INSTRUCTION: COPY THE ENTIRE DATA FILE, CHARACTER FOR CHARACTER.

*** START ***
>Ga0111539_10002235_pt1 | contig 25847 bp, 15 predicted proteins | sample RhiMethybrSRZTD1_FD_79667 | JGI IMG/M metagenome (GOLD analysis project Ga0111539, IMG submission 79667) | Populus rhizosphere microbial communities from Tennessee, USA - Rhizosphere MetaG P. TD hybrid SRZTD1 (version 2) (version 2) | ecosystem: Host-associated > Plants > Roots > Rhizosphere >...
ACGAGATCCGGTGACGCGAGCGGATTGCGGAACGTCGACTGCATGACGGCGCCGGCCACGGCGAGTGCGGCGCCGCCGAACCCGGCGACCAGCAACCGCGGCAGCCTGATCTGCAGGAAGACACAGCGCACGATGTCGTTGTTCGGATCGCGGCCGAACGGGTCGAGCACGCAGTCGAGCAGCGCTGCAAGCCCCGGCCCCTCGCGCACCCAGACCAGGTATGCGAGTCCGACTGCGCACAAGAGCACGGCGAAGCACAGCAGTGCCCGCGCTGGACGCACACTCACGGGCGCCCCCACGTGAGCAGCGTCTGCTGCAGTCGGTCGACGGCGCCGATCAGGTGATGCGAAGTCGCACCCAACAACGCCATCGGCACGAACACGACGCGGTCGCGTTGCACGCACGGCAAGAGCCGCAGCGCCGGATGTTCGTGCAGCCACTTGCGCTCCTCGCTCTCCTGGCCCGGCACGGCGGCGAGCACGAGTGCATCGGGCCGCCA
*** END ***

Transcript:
>Ga0111539_10002235_pt1 | contig 25847 bp, 15 predicted proteins | sample RhiMethybrSRZTD1_FD_79667 | JGI IMG/M metagenome (GOLD analysis project Ga0111539, IMG submission 79667) | Populus rhizosphere microbial communities from Tennessee, USA - Rhizosphere MetaG P. TD hybrid SRZTD1 (version 2) (version 2) | ecosystem: Host-associated > Plants > Roots > Rhizosphere >...
ACGAGATCCGGTGACGCGAGCGGATTGCGGAACGTCGACTGCATGACGGCGCCGGCCACGGCGAGTGCGGCGCCGCCGAACCCGGCGACCAGCAACCGCGGCAGCCTGATCTGCAGGAAGACACAGCGCACGATGTCGTTGTTCGGATCGCGGCCGAACGGGTCGAGCACGCAGTCGAGCAGCGCTGCAAGCCCCGGCCCCTCGCGCACCCAGACCAGGTATGCGAGTCCGACTGCGCACAAGAGCACGGCGAAGCACAGCAGTGCCCGCGCTGGACGCACACTCACGGGCGCCCCCACGTGAGCAGCGTCTGCTGCAGTCGGTCGACGGCGCCGATCAGGTGATGCGAAGTCGCACCCAACAACGCCATCGGCACGAACACGACGCGGTCGCGTTGCACGCACGGCAAGAGCCGCAGCGCCGGATGTTCGTGCAGCCACTTGCGCTCCTCGCTCTCCTGGCCCGGCACGGCGGCGAGCACGAGTGCATCGGGCCGCCA